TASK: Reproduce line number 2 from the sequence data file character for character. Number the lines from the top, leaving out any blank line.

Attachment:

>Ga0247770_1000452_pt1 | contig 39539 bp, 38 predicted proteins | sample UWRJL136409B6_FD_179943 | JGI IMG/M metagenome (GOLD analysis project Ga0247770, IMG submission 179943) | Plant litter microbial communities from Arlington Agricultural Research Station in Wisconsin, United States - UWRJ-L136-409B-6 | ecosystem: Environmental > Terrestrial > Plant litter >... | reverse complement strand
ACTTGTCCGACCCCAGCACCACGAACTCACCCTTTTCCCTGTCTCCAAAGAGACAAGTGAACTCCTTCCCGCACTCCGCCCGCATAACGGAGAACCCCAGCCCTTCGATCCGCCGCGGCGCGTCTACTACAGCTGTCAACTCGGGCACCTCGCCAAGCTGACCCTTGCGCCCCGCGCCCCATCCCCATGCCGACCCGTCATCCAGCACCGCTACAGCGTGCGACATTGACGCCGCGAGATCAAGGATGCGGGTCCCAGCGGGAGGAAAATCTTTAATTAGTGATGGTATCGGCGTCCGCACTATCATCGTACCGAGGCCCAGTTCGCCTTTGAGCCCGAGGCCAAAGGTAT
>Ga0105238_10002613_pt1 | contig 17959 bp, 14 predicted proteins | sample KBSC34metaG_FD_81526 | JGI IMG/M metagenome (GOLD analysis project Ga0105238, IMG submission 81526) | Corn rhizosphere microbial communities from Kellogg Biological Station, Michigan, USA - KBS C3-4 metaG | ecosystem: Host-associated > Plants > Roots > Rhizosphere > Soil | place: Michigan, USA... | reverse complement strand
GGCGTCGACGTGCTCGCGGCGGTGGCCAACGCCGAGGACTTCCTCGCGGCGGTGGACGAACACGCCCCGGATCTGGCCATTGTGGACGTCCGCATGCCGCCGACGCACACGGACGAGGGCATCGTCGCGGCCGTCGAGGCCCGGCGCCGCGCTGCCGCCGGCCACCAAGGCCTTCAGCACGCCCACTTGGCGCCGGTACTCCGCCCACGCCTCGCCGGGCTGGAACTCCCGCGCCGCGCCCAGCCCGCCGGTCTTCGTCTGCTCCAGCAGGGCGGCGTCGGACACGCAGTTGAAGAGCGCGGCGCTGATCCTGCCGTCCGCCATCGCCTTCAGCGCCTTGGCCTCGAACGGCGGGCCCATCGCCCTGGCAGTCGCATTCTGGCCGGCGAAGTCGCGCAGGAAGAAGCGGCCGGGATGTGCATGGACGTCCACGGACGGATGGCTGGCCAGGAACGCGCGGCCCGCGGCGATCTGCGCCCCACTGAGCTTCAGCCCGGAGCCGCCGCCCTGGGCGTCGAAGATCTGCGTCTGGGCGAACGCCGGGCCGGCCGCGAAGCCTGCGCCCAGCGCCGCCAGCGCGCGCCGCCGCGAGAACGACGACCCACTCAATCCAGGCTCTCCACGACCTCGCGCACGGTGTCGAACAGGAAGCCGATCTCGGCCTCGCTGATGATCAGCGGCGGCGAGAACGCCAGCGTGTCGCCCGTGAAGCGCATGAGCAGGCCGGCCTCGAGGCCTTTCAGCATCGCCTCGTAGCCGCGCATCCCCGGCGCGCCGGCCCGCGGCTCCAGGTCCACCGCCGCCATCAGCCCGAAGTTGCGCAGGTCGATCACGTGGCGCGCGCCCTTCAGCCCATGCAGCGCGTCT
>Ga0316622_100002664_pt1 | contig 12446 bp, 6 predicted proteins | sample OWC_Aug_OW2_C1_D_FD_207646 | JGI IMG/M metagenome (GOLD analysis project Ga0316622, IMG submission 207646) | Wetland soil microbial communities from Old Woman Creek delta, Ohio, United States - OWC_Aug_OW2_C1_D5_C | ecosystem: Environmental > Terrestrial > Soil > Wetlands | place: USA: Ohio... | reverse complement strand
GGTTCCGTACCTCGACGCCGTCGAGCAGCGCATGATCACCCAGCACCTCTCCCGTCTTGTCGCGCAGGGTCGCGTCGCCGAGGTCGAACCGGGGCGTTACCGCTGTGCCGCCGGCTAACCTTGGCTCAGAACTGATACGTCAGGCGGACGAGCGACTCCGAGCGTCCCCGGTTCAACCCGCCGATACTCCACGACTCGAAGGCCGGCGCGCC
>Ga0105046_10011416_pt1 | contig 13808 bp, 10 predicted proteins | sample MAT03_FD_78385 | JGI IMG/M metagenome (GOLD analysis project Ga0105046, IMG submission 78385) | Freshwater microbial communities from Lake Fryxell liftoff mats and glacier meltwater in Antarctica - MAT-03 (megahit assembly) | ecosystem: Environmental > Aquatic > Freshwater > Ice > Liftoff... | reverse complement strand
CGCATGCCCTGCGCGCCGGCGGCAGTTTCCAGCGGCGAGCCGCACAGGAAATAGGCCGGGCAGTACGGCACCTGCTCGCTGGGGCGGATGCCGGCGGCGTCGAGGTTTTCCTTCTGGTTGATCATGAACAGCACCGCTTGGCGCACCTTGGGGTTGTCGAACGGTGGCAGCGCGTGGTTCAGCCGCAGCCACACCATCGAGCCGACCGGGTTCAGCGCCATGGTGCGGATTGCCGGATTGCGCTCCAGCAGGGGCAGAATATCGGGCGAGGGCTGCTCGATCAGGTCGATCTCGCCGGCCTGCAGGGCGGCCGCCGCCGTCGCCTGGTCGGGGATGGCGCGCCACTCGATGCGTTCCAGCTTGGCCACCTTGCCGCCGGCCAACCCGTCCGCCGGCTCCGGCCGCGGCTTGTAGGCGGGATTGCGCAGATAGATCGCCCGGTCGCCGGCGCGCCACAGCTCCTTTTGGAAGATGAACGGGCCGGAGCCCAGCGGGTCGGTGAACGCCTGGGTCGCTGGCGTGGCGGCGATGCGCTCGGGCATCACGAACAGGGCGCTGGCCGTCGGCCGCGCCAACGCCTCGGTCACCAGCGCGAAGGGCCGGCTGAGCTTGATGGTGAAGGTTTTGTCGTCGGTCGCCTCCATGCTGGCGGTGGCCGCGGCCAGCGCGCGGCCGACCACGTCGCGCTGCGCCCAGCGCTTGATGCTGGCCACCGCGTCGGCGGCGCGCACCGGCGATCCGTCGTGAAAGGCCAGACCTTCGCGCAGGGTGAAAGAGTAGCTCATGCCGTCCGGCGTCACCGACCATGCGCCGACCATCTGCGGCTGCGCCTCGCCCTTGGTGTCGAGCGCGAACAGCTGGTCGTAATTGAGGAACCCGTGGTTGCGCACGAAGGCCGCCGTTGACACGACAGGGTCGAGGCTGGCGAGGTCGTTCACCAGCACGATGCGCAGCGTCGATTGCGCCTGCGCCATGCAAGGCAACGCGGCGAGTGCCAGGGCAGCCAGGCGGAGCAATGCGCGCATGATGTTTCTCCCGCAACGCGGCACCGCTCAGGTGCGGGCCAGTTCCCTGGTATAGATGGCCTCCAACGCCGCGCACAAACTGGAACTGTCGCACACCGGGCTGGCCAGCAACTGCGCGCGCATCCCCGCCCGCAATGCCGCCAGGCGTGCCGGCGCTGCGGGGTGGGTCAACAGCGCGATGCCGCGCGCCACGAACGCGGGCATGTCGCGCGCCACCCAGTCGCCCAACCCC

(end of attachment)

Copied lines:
ACTTGTCCGACCCCAGCACCACGAACTCACCCTTTTCCCTGTCTCCAAAGAGACAAGTGAACTCCTTCCCGCACTCCGCCCGCATAACGGAGAACCCCAGCCCTTCGATCCGCCGCGGCGCGTCTACTACAGCTGTCAACTCGGGCACCTCGCCAAGCTGACCCTTGCGCCCCGCGCCCCATCCCCATGCCGACCCGTCATCCAGCACCGCTACAGCGTGCGACATTGACGCCGCGAGATCAAGGATGCGGGTCCCAGCGGGAGGAAAATCTTTAATTAGTGATGGTATCGGCGTCCGCACTATCATCGTACCGAGGCCCAGTTCGCCTTTGAGCCCGAGGCCAAAGGTAT